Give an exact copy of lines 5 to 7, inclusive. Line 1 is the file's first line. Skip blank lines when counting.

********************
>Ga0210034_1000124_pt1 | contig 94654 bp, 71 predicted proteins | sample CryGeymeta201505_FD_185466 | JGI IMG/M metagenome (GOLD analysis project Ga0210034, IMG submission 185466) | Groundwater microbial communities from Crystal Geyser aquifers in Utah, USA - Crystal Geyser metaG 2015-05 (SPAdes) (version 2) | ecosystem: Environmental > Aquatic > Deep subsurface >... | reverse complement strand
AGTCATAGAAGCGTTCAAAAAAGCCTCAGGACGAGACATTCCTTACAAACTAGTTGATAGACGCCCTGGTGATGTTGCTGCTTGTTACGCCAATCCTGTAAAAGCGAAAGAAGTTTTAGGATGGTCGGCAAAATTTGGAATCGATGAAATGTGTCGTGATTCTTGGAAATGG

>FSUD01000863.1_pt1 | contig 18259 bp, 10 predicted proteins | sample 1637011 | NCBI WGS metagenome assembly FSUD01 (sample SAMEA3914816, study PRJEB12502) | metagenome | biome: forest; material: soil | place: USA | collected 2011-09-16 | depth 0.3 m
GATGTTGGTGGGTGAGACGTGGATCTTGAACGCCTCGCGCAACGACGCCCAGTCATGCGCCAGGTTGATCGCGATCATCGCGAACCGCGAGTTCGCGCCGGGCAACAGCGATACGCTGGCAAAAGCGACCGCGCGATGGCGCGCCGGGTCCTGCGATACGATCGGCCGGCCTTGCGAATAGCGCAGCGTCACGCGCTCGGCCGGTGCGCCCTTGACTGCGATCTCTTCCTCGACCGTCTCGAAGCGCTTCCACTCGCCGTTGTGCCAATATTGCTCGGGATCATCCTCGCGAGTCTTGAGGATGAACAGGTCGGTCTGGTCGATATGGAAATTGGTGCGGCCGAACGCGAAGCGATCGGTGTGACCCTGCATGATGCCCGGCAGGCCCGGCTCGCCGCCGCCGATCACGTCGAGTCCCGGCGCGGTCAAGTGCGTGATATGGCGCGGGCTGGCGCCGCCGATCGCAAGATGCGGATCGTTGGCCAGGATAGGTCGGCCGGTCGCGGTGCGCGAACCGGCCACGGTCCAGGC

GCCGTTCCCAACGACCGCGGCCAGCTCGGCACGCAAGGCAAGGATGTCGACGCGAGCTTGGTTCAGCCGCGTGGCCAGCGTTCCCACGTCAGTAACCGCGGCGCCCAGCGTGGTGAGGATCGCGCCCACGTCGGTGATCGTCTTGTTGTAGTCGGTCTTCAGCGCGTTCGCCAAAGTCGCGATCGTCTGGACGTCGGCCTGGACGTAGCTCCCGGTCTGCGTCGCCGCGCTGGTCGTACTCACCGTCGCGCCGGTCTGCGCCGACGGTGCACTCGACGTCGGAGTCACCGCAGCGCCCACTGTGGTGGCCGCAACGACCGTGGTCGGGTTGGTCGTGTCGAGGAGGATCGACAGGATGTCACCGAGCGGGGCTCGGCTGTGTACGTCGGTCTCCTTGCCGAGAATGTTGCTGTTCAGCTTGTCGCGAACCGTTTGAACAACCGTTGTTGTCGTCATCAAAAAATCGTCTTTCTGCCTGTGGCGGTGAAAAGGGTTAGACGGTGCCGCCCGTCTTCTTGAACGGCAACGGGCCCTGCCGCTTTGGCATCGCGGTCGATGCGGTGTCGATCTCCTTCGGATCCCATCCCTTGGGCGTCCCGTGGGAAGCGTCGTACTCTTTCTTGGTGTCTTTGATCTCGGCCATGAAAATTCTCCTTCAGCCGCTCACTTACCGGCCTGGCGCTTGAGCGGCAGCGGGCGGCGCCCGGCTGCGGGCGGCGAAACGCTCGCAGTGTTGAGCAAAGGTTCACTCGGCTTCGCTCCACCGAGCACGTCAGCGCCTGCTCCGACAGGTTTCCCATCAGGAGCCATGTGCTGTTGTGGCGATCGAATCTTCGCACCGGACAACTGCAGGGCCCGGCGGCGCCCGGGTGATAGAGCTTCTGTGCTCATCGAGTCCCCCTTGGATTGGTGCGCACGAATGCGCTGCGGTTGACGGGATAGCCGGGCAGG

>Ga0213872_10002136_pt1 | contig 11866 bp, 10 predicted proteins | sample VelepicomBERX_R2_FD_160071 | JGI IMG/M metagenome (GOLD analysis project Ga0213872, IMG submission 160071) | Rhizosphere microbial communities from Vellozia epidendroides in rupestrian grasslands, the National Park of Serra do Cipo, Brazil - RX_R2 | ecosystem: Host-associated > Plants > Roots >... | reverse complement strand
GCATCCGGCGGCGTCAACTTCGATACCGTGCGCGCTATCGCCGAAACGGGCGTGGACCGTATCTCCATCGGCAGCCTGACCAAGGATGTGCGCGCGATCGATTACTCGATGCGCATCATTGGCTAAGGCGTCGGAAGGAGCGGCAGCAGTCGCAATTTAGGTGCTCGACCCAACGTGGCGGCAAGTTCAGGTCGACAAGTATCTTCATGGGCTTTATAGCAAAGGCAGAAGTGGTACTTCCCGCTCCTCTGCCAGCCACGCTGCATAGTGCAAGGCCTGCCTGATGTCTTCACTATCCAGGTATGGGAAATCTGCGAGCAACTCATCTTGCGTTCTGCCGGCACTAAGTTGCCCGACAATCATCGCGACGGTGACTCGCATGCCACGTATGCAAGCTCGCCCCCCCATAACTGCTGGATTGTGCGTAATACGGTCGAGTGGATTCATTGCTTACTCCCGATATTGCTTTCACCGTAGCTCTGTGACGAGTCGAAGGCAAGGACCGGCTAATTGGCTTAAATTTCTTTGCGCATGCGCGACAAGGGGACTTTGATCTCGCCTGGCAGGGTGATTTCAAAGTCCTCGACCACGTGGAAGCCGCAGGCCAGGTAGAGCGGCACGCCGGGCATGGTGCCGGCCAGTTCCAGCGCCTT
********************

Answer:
GCCGTTCCCAACGACCGCGGCCAGCTCGGCACGCAAGGCAAGGATGTCGACGCGAGCTTGGTTCAGCCGCGTGGCCAGCGTTCCCACGTCAGTAACCGCGGCGCCCAGCGTGGTGAGGATCGCGCCCACGTCGGTGATCGTCTTGTTGTAGTCGGTCTTCAGCGCGTTCGCCAAAGTCGCGATCGTCTGGACGTCGGCCTGGACGTAGCTCCCGGTCTGCGTCGCCGCGCTGGTCGTACTCACCGTCGCGCCGGTCTGCGCCGACGGTGCACTCGACGTCGGAGTCACCGCAGCGCCCACTGTGGTGGCCGCAACGACCGTGGTCGGGTTGGTCGTGTCGAGGAGGATCGACAGGATGTCACCGAGCGGGGCTCGGCTGTGTACGTCGGTCTCCTTGCCGAGAATGTTGCTGTTCAGCTTGTCGCGAACCGTTTGAACAACCGTTGTTGTCGTCATCAAAAAATCGTCTTTCTGCCTGTGGCGGTGAAAAGGGTTAGACGGTGCCGCCCGTCTTCTTGAACGGCAACGGGCCCTGCCGCTTTGGCATCGCGGTCGATGCGGTGTCGATCTCCTTCGGATCCCATCCCTTGGGCGTCCCGTGGGAAGCGTCGTACTCTTTCTTGGTGTCTTTGATCTCGGCCATGAAAATTCTCCTTCAGCCGCTCACTTACCGGCCTGGCGCTTGAGCGGCAGCGGGCGGCGCCCGGCTGCGGGCGGCGAAACGCTCGCAGTGTTGAGCAAAGGTTCACTCGGCTTCGCTCCACCGAGCACGTCAGCGCCTGCTCCGACAGGTTTCCCATCAGGAGCCATGTGCTGTTGTGGCGATCGAATCTTCGCACCGGACAACTGCAGGGCCCGGCGGCGCCCGGGTGATAGAGCTTCTGTGCTCATCGAGTCCCCCTTGGATTGGTGCGCACGAATGCGCTGCGGTTGACGGGATAGCCGGGCAGG

>Ga0213872_10002136_pt1 | contig 11866 bp, 10 predicted proteins | sample VelepicomBERX_R2_FD_160071 | JGI IMG/M metagenome (GOLD analysis project Ga0213872, IMG submission 160071) | Rhizosphere microbial communities from Vellozia epidendroides in rupestrian grasslands, the National Park of Serra do Cipo, Brazil - RX_R2 | ecosystem: Host-associated > Plants > Roots >... | reverse complement strand
GCATCCGGCGGCGTCAACTTCGATACCGTGCGCGCTATCGCCGAAACGGGCGTGGACCGTATCTCCATCGGCAGCCTGACCAAGGATGTGCGCGCGATCGATTACTCGATGCGCATCATTGGCTAAGGCGTCGGAAGGAGCGGCAGCAGTCGCAATTTAGGTGCTCGACCCAACGTGGCGGCAAGTTCAGGTCGACAAGTATCTTCATGGGCTTTATAGCAAAGGCAGAAGTGGTACTTCCCGCTCCTCTGCCAGCCACGCTGCATAGTGCAAGGCCTGCCTGATGTCTTCACTATCCAGGTATGGGAAATCTGCGAGCAACTCATCTTGCGTTCTGCCGGCACTAAGTTGCCCGACAATCATCGCGACGGTGACTCGCATGCCACGTATGCAAGCTCGCCCCCCCATAACTGCTGGATTGTGCGTAATACGGTCGAGTGGATTCATTGCTTACTCCCGATATTGCTTTCACCGTAGCTCTGTGACGAGTCGAAGGCAAGGACCGGCTAATTGGCTTAAATTTCTTTGCGCATGCGCGACAAGGGGACTTTGATCTCGCCTGGCAGGGTGATTTCAAAGTCCTCGACCACGTGGAAGCCGCAGGCCAGGTAGAGCGGCACGCCGGGCATGGTGCCGGCCAGTTCCAGCGCCTT